It is a huge loophole if you want to call it that in the tax code, or it is a huge feature, whichever perspective you want. The idea, though, is that a certain amount of money can be passed on to heirs in your lifetime tax-free, and the heirs get shares in a company on a stepped-up basis, so they don’t have to get it and then pay a huge tax bill on it.

Legislative Considerations

You might say, “Well, why does Congress allow that? Shouldn’t that be changed?” Well, here is the argument against it. Let’s say you inherit $10 million in shares from your grandpa. And let’s say you decide you would like to hold onto those shares and maybe pass it on to your kids. Well, if you immediately owe a tax bill on that, let’s say your tax bill is $4 million out of $10 million, you are going to have to sell shares because you don’t have that kind of money sitting around.

So the idea is that we want citizens to be able to pass on at least a certain amount of inheritance without the children or grandchildren having to sell part of the inheritance to pay the tax bill for that. That is why the stepped-up basis is available.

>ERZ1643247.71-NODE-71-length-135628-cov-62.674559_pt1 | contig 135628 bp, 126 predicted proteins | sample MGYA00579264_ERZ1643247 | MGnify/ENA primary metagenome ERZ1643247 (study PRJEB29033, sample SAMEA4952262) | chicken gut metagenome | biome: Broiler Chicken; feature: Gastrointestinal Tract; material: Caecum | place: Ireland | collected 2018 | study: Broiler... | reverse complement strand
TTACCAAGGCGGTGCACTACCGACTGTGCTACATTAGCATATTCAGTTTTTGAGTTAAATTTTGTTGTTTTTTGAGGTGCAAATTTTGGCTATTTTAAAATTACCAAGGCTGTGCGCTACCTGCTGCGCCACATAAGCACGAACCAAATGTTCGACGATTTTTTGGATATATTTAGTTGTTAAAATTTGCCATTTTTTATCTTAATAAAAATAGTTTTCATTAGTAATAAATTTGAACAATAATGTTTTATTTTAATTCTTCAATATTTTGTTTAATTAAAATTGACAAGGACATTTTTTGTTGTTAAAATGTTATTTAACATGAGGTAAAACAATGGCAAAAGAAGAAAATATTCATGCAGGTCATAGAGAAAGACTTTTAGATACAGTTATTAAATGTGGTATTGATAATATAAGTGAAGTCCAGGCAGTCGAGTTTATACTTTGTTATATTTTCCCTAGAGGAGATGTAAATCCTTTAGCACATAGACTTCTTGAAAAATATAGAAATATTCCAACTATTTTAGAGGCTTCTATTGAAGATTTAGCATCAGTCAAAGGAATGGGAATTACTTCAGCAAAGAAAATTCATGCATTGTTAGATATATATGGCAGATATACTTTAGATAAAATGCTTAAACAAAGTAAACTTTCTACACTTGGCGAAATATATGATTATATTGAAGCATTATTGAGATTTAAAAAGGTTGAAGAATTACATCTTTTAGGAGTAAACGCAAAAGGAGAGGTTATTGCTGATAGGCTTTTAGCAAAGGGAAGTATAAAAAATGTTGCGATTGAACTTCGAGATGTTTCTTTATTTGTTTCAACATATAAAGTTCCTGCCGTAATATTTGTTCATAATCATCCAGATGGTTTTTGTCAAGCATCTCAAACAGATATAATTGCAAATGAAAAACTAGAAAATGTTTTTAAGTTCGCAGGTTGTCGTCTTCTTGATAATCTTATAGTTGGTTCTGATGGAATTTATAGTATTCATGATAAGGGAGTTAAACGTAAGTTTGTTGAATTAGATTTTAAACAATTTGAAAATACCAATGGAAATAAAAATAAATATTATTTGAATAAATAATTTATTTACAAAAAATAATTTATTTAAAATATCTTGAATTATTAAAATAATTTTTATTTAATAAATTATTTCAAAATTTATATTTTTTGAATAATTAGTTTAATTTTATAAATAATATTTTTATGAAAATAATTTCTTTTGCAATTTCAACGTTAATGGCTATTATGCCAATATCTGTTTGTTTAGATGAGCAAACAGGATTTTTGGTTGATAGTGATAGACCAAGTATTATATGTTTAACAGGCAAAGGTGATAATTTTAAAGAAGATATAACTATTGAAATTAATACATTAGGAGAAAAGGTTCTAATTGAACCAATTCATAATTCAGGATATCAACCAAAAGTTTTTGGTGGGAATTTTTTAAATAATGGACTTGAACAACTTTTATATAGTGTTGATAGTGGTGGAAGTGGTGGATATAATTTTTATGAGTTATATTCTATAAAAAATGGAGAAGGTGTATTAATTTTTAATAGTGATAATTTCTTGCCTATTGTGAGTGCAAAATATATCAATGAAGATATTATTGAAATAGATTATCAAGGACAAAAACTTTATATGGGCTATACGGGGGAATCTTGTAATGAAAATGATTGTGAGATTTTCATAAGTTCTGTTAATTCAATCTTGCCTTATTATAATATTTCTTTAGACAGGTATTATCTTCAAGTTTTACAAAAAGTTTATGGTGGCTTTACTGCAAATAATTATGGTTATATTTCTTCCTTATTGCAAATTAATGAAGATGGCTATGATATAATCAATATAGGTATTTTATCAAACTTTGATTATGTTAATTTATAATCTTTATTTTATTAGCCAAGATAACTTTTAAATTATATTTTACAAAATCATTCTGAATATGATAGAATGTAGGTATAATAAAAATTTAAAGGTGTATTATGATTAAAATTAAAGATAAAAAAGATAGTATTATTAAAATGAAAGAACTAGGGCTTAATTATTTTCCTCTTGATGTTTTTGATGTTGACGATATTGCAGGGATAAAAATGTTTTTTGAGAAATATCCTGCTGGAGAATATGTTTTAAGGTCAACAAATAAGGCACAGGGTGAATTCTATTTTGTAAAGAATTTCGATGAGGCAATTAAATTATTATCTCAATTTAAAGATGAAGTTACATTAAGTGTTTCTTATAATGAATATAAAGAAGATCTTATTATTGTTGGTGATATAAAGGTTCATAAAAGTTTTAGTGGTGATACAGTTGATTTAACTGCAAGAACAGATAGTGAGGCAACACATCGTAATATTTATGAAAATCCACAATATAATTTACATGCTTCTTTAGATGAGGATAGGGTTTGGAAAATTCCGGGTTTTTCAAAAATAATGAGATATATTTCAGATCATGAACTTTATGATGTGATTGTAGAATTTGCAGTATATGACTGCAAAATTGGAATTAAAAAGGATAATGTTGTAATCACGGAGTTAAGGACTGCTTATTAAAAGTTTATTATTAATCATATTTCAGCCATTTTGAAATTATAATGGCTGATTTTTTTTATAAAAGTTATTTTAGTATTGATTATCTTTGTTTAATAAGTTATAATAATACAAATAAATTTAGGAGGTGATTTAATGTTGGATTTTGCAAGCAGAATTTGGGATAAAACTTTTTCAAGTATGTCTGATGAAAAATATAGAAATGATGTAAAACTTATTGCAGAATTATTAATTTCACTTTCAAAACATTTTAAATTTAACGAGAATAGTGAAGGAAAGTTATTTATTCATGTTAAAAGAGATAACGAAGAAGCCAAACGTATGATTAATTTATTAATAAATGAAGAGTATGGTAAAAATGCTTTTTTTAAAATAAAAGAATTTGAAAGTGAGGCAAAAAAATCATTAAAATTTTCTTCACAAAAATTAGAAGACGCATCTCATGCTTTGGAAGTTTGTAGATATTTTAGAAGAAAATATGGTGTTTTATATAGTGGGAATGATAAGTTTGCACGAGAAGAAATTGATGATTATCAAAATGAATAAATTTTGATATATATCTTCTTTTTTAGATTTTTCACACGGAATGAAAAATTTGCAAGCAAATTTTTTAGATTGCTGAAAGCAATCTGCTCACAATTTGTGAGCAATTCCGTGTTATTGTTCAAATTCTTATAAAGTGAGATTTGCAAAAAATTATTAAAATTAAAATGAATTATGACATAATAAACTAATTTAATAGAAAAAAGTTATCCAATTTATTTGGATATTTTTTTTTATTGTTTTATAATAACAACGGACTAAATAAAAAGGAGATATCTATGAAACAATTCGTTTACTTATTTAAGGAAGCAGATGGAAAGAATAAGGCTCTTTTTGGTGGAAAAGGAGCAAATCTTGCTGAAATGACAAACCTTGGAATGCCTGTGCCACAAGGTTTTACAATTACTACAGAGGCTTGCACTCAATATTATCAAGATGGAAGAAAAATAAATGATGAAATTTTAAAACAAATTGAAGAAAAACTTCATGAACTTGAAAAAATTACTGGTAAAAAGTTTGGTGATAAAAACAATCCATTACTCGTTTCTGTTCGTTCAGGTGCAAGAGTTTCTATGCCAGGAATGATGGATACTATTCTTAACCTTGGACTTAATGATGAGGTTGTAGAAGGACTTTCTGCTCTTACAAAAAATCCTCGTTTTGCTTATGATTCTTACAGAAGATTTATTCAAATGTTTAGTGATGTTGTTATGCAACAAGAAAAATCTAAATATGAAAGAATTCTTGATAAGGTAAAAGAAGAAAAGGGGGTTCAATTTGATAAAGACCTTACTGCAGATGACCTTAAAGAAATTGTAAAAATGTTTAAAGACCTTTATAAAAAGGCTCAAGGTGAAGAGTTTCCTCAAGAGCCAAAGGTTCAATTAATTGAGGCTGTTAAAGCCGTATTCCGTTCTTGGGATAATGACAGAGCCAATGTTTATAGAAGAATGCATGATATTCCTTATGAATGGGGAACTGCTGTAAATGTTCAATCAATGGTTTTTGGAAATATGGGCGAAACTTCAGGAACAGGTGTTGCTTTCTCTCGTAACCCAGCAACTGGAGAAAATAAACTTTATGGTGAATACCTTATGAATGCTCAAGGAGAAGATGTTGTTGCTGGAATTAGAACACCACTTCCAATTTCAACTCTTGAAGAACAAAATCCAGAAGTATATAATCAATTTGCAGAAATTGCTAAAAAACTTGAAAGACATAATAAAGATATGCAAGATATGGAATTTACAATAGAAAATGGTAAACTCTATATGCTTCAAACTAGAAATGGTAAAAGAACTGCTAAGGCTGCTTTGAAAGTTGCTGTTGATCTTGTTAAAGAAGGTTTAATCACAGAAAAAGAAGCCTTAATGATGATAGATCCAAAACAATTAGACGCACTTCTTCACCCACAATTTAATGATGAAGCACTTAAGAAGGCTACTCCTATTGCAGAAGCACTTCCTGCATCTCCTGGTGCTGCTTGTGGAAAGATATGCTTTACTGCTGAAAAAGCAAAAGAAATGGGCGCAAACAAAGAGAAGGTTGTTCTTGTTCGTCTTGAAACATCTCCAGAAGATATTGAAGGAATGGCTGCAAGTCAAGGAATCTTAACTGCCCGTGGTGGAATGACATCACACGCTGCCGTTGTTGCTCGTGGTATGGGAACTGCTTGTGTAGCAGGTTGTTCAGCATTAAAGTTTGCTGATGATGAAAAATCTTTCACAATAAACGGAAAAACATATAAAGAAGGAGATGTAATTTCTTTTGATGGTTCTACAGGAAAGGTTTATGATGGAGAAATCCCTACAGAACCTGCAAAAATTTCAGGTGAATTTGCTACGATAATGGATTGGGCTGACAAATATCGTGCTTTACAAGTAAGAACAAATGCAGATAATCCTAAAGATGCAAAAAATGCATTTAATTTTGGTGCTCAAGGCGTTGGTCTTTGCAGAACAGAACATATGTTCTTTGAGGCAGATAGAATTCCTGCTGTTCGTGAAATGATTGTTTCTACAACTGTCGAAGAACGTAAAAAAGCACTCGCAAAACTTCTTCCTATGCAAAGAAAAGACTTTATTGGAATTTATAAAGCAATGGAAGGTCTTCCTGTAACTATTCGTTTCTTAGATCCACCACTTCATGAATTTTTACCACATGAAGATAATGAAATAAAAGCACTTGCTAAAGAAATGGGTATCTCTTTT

When a C Corporation Makes Sense

So going back to the big question here, “When would a business owner want a C corporation?” Well, if they are not going to have to pull a lot of money out of the company and they plan to just accumulate wealth or retain earnings, keep all of those profits, and then pass that on or donate something to a charity, that is a great example of when a C corporation will cost less for the owner. Thus, the owner will pay less in taxes with a C corporation than the owner would with an S corporation or an LLC taxed as a sole proprietorship.

About the Speaker

I am Aaron Hall. I am an attorney for business owners and entrepreneurial companies. My goal is to help business owners avoid problems, minimize taxes, stay out of trouble, and focus on what is most important to them. Running a thriving company. If you would like to learn more about how to avoid problems in your company, I have a resource available. It is available at no charge. You can find it at AaronHall.com/free. If you go there, you sign up, and you will get a PDF with some of the common legal problems faced by companies. You will get some videos with me explaining how you can save money on those. There is no charge for that.

Upcoming Topics